While hosted by YouTube, this 1967 release of ‘Christmas Time Is Here Again’ by the Beatles is the kind of surprising rarity you’ll often find in Holiday Time Machine.

Holiday Time Machine is like a handheld audio-video museum that enables you to either revisit, rediscover, or simply be surprised by what you—or those who came before you—saw on their screens or heard on their radios and record players at holiday times in years gone by. The selection of videos, all of which seem to be hosted on YouTube, goes back to 1898. Some years have only a few videos, but years since the 1960s usually have sets of 30 or more multimedia selections. The 1967 Beatles Christmas selection pictured here, which was part of a flexi-disk mailed out to all of their fan club members, is followed in the 1967 set by a scene of The Monkees going Christmas tree shopping, which is then followed by a clip of the Osmonds ice skating.

This is a good mix of items—some holiday themed songs, some movie trailers, some full episodes of TV shows, some commercials, and some music videos. Best of all, there seems to be something for all tastes and ages. Scenes from silly sitcoms are followed by rock videos which are followed by sports highlights and then scenes from soaps. It’s a great grab bag, and as irresistible as a big bag of popcorn. And unlike lots of other apps that rely heavily on Web sources like YouTube, the content is all there—none of it’s been pulled for copyright or other reasons.

Where to Get It: $1; iOS App Store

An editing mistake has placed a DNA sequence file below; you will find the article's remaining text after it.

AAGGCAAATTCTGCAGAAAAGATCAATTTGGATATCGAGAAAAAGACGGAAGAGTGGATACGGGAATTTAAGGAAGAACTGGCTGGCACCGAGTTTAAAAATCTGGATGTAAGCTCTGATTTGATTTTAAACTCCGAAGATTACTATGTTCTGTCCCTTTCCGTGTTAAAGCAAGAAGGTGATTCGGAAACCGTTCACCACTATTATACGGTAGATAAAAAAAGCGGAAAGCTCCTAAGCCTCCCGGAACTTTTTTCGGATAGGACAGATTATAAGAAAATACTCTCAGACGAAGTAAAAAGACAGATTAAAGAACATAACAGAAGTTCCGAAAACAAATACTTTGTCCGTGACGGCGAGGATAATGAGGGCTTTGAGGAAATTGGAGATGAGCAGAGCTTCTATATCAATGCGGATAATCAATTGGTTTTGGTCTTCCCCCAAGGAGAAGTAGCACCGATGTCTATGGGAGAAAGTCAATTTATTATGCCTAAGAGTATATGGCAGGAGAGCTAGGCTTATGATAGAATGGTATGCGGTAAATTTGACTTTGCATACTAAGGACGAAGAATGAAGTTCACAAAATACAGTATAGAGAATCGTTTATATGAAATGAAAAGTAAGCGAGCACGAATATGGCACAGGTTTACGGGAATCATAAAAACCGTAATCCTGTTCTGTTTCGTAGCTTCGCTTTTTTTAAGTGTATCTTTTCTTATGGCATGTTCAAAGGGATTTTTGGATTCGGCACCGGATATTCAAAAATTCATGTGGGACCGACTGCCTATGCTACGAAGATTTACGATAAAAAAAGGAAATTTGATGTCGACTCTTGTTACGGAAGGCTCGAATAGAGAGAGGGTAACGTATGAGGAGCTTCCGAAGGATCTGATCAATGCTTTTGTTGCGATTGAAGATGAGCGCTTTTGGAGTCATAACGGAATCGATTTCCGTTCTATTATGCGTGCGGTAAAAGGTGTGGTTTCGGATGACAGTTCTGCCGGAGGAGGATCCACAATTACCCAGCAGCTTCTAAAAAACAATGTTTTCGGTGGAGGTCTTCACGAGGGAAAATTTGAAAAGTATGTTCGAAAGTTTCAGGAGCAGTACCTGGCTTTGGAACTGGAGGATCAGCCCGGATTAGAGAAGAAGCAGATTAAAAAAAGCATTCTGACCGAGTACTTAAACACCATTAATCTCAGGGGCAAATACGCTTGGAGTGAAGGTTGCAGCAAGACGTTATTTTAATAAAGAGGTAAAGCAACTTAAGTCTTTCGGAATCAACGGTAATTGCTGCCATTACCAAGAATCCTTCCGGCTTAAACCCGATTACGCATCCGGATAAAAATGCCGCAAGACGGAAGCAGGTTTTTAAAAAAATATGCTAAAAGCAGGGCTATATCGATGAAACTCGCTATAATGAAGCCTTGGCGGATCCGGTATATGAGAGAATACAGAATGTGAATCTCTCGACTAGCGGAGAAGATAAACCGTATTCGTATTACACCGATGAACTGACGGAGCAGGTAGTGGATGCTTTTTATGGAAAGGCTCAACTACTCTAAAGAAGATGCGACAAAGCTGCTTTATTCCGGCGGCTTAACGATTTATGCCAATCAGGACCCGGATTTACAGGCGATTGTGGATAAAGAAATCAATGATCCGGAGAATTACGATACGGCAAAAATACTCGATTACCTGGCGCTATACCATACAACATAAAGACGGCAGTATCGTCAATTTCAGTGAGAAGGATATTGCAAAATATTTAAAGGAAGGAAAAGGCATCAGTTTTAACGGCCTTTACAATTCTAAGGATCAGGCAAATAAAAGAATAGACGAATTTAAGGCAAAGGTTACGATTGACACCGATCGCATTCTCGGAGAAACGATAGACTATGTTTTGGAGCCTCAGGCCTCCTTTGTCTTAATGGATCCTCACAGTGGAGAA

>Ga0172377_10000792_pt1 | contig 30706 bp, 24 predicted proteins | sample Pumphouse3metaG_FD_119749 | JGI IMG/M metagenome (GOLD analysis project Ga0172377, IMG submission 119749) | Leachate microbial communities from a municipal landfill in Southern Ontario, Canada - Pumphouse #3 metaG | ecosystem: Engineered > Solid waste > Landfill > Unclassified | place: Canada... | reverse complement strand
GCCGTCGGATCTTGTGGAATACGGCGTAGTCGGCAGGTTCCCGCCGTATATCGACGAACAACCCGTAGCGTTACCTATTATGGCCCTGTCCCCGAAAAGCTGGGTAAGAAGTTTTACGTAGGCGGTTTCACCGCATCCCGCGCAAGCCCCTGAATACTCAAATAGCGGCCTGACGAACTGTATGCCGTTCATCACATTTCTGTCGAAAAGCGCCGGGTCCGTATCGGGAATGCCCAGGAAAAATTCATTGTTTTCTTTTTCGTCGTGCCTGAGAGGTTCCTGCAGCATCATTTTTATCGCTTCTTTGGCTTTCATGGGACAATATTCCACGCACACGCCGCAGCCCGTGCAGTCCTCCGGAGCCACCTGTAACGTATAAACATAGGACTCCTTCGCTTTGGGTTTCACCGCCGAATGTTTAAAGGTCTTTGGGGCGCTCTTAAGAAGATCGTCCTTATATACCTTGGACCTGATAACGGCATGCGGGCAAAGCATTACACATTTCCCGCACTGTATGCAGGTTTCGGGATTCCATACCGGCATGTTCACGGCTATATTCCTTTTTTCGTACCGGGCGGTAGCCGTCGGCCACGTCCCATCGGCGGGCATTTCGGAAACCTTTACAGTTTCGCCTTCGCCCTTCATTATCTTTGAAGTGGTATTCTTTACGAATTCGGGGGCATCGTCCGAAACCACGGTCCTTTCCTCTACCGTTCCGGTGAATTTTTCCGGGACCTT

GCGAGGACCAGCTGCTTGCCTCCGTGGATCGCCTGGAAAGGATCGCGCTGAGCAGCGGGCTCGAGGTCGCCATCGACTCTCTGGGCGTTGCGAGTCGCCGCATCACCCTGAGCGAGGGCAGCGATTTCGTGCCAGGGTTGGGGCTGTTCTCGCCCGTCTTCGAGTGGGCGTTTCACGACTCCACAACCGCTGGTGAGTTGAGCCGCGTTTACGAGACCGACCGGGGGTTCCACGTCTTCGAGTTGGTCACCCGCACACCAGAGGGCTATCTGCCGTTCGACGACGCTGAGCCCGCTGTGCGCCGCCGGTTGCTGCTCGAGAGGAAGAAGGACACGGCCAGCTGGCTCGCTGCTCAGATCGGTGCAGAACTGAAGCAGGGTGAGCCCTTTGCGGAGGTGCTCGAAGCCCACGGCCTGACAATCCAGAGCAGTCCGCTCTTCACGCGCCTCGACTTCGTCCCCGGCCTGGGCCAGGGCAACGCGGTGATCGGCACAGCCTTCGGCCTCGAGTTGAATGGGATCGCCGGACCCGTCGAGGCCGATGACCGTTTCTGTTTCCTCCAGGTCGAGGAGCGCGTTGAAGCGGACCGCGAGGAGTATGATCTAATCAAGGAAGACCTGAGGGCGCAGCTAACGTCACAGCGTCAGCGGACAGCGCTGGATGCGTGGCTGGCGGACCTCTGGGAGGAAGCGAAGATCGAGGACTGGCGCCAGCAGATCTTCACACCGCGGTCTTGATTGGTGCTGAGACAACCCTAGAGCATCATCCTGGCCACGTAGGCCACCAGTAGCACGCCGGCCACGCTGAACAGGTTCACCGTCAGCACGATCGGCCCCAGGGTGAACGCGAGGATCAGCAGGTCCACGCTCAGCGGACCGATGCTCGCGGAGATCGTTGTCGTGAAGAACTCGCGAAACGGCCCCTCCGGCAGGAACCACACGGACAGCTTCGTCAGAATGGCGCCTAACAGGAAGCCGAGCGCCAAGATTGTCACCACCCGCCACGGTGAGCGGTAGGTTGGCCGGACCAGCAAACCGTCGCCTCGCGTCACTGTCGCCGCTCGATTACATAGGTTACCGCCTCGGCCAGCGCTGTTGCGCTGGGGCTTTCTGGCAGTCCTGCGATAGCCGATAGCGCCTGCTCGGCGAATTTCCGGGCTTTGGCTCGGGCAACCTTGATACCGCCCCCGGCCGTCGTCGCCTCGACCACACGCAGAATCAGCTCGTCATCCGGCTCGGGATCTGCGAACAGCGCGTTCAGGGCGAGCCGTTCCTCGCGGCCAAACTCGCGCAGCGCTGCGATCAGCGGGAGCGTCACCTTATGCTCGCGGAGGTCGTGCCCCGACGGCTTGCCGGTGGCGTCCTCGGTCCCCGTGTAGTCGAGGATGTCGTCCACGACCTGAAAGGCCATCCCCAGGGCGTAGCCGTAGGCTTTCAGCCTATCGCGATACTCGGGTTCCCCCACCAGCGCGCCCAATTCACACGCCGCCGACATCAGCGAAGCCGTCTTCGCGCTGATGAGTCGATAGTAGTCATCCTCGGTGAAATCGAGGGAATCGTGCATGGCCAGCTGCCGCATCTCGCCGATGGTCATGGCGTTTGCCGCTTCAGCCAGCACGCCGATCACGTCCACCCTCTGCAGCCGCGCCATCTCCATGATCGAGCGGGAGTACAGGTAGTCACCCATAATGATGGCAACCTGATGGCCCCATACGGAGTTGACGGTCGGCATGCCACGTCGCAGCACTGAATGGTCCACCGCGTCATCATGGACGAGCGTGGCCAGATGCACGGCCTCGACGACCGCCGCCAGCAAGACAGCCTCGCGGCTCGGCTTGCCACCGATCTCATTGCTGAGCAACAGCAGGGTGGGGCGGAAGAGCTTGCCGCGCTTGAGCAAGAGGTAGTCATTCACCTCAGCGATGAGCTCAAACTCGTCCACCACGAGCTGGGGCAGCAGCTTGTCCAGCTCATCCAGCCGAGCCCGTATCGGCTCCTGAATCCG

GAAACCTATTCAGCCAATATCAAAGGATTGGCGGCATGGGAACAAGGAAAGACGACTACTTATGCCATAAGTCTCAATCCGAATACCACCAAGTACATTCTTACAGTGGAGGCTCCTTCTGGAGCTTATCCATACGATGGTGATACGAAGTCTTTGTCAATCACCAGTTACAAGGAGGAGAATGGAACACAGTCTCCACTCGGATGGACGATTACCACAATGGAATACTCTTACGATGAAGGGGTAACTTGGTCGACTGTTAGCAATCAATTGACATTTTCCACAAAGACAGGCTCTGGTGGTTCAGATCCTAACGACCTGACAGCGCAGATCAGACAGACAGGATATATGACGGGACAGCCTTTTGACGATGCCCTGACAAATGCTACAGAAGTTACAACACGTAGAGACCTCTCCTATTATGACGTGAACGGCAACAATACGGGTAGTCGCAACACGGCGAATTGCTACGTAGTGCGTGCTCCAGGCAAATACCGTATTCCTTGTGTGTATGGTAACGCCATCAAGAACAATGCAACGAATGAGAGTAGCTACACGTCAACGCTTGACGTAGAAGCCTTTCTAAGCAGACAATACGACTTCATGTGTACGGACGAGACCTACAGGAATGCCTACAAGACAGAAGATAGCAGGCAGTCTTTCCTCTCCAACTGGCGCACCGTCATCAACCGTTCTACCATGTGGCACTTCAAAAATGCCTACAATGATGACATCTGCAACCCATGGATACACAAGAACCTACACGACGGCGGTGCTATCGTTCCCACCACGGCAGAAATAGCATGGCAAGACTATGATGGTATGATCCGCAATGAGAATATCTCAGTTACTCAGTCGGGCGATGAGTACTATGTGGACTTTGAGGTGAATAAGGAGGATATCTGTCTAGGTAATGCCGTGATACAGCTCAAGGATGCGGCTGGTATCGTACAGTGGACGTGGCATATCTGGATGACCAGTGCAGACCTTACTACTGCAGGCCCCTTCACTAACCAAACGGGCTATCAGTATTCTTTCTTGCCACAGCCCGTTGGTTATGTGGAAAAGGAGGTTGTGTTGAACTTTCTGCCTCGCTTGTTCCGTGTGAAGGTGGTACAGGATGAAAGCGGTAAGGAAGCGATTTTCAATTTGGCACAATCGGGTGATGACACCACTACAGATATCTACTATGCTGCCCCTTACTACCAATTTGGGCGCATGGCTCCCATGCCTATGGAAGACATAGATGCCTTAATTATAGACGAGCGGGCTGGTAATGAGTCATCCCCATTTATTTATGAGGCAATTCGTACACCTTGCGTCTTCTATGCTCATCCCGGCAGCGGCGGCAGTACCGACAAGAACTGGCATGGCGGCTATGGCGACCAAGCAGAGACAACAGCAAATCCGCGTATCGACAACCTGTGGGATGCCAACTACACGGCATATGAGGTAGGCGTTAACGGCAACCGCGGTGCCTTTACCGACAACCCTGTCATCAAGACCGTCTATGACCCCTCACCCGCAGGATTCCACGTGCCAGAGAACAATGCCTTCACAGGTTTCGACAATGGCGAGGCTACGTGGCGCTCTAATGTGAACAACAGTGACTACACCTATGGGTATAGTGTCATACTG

The Verdict: Definite download.

A Christmas Carol adaptations for the iPad

Spend as much time in Apple’s App Store as I do, and you find at least a dozen iPad or ebook versions of Charles Dickens’s classic A Christmas Carol. With free audio and text versions of the holiday story, you can always take your chances with that route. But for a few dollars, you may be able to get something more to your liking.

The quality (and necessity) of Secret Attic’s children’s adaption of A Christmas Carol is debatable, but the addition of historical tidbits (the histories of Christmas cards and trees, for example) is a good idea that’s well-implemented.

I decided to have a look at a couple of versions that seem noteworthy. Secret Attic’s A Christmas Carol is an ebook adapted for children. I found its graphics to be charming, the narration (which you can turn off) to be excellent, and the simple animations to be a delight. Along with each one-page short chapter, there’s a pulldown menu that provides access to a brief excerpt of the original, along with a paragraph’s worth of historical information. So along the way, you can learn about the history of Christmas trees and Christmas cards, for example. The images and animations seem like they would appeal to children, and I found the historical background to be especially appealing. The best part may be telling your kids that it’s historical fact: Christmas wasn’t always about presents.

Where to Get It: $2; iOS App Store

The Verdict: Definite download.

The Naxos AudioBooks version of A Christmas Carol includes a professionally narrated complete version of the Charles Dickens original along with text.

Naxos AudioBooks’ Christmas Carol offering is also superb. Naxos specializes in audiobooks, and it shows. There’s nothing fancy about this version of A Christmas Carol, but it’s solidly produced. Each chapter is a separate entity, accessible via a table of contents, and you can read the text silently while listening to the app. The app also enables you to listen to it in the background, return to where you left off automatically if you take a break in your listening, and set a sleep timer, as well.

Where to Get It: $6; iTunes Store

The Verdict: A good choice if you prefer audio and the full version.

This story, "Digital Reading Room: Ghosts of Christmas present" was originally published by TechHive.